By John Hubbuch
The May 26 District 200 board meeting was the last one of the 2010-11 school year. I'm guessing the OPRF school board was as relieved as the students and teachers to be finished with a difficult year. The new superintendent, Steven Isoye, got through his first year without being charged with plagiarism, so he's already ahead of his predecessor. The Journal story that D200's lawsuit against District 97 and the village over TIF money had cost taxpayers a sum approaching a half million dollars came after the meeting. And a clearly divided board decided to cut the Biblical baby in half when, by a 4-3 vote, it closed the campus to freshmen and sophomores only.
Now, D200 is the most opaque board in the village. Whether it be Attila's "shall I stay, or shall I go" farce, the back-and-forth on the board presidency, or the TIF litigation, the public is like the proverbial mushroom — in the dark and fed a faux bonhomie that progress is being made, and everything will be made clear someday, maybe.
So despite the lack of any real information, I offer you a possible narrative on what really is going on with closing the campus. You can decide if I am on to something or not.
The teenager-drinking story is an old one. I'm sure when Cain and Abel were pubescent, they were trying to get high on fermented lentils. Oak Park's youth are no exception. Our drug issues are probably worse than many communities, given our relative affluence and proximity to Chicago. This reality was, is and will always be true. Like locusts, every few years a group of committed parents "discovers" that the community has a drug problem, and filled with a laudable, crusading spirit hold meetings and decide that the high school must have a significant role in solving the problem.
Now, the administrators and the board know that the high school can't really do much more than tie red ribbons around trees and pay some expert a big fee to give a talk, but they don't want to douse all that parent enthusiasm.
The current group of energized parents was a bit larger and more determined than its predecessors. I believe they even won this newspaper's "Villager of the Year" award. One of their recommendations to help solve the problem was to close the campus so that Dick and Jane won't sneak home and roll a doobie at lunch. Never mind that even if the campus is closed, they could just wait until 3 p.m. when school is out, or before school, or in the evening, or on the weekend, or all summer.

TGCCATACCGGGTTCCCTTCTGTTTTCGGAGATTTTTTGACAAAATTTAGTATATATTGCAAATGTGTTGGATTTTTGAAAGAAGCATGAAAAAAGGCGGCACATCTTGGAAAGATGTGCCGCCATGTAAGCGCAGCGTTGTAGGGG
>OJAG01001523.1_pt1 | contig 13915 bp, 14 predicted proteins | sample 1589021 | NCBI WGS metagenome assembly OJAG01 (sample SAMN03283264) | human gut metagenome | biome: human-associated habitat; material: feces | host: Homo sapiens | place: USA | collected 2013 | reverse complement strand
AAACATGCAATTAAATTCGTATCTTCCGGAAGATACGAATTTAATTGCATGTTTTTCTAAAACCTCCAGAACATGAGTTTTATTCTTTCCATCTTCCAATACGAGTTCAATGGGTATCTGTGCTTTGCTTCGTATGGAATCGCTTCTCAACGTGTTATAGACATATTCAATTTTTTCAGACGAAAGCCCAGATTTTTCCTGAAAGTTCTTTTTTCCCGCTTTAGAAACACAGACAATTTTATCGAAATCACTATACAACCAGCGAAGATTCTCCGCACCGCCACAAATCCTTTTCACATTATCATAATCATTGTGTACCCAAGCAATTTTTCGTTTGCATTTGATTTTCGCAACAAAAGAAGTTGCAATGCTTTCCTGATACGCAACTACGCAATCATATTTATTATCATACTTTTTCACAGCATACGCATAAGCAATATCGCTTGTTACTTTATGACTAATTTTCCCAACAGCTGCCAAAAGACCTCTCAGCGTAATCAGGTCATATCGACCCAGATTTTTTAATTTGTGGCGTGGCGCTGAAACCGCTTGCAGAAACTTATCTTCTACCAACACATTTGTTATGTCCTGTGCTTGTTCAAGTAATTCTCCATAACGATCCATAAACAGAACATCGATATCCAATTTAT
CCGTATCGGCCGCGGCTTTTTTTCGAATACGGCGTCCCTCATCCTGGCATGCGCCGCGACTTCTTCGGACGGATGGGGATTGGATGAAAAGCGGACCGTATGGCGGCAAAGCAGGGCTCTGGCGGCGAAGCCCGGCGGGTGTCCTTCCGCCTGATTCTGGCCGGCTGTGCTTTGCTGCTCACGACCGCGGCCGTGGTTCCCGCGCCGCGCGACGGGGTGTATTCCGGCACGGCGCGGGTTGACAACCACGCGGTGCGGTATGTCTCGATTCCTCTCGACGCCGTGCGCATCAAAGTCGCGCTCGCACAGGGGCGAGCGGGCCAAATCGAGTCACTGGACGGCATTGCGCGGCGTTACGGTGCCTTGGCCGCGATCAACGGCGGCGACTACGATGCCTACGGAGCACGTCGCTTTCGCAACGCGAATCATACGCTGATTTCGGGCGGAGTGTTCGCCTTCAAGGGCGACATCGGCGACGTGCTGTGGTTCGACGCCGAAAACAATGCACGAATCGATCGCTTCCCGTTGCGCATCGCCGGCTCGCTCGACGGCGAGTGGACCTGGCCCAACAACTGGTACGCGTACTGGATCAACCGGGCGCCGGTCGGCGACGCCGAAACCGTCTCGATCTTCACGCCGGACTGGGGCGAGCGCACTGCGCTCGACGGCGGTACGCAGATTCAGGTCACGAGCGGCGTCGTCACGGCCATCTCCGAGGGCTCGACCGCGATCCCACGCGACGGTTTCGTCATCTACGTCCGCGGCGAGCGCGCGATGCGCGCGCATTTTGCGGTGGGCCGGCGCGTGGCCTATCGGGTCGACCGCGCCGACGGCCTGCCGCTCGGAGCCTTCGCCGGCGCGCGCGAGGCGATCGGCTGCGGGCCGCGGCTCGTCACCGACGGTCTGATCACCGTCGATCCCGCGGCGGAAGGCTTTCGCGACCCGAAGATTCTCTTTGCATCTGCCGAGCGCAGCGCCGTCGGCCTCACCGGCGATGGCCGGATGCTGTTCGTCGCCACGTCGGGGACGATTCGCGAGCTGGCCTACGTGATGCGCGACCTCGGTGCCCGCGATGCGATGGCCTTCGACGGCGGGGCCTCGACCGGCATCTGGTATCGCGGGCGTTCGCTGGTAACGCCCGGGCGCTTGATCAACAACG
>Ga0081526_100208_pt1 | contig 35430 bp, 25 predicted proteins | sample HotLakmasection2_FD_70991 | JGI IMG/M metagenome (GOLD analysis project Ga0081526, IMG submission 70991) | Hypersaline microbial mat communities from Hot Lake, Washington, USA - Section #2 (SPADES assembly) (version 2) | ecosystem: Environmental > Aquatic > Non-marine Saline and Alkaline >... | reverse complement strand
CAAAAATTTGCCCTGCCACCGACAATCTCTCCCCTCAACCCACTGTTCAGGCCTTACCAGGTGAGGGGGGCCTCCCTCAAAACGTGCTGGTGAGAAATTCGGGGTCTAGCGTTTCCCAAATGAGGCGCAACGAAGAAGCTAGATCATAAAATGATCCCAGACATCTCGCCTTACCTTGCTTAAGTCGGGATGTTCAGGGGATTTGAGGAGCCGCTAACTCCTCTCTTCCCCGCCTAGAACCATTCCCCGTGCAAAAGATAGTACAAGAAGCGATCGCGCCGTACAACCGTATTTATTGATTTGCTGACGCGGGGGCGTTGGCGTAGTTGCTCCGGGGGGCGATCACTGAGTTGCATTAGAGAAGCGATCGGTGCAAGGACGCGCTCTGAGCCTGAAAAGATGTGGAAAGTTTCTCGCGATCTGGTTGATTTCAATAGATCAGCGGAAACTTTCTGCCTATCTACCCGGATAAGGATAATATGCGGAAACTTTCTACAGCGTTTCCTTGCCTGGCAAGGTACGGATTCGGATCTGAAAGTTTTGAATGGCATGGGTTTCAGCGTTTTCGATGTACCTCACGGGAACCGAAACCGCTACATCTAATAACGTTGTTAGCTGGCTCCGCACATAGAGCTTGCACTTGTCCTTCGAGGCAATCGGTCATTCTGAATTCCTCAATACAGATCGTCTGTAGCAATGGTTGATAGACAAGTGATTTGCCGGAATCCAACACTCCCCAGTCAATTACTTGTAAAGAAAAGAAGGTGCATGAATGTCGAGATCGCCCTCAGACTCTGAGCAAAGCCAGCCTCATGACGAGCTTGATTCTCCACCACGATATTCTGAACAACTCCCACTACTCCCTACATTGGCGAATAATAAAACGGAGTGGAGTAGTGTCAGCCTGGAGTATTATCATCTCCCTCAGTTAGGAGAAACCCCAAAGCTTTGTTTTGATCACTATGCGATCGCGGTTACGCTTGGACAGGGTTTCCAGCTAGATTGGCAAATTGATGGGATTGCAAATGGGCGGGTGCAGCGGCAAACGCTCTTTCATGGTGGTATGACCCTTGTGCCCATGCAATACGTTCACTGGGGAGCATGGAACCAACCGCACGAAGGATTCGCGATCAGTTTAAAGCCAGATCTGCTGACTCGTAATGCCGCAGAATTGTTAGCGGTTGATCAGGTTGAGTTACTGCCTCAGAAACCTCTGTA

But the high school needed to give the parents a "win," plus the neighbors would go for a closed campus, giving the high school a "twofer." Sweet.
One problem: The administration and staff don't seem to have been consulted, and don't really seem to be all that enthusiastic about closing the campus. Don't forget, closing the campus is a big deal, requiring an updated ID and monitoring system and more supervision — it is not a costless choice. Then there's the problem of cooping up all those kids. See prisons and low-income high-rises. There are reasons the campus has remained open all these years. Boards as smart as this one have been presented with the issue but did not close the campus.
At the end of the day, this poor board had to see if it could give something to the parents who spent so much time and energy on the issue, yet reconcile competing problems and costs of implementing the closing, knowing that the closing won't even make a dent in what is largely a student, parent and societal problem.
And that's how you wind up with the somewhat anomalous resolution to close the campus to those least likely to get high at lunch (freshmen and sophomores) but keeping it open to those most likely to do so (juniors and seniors).
The lawyers' old saying makes some sense here: Bad cases make bad law.
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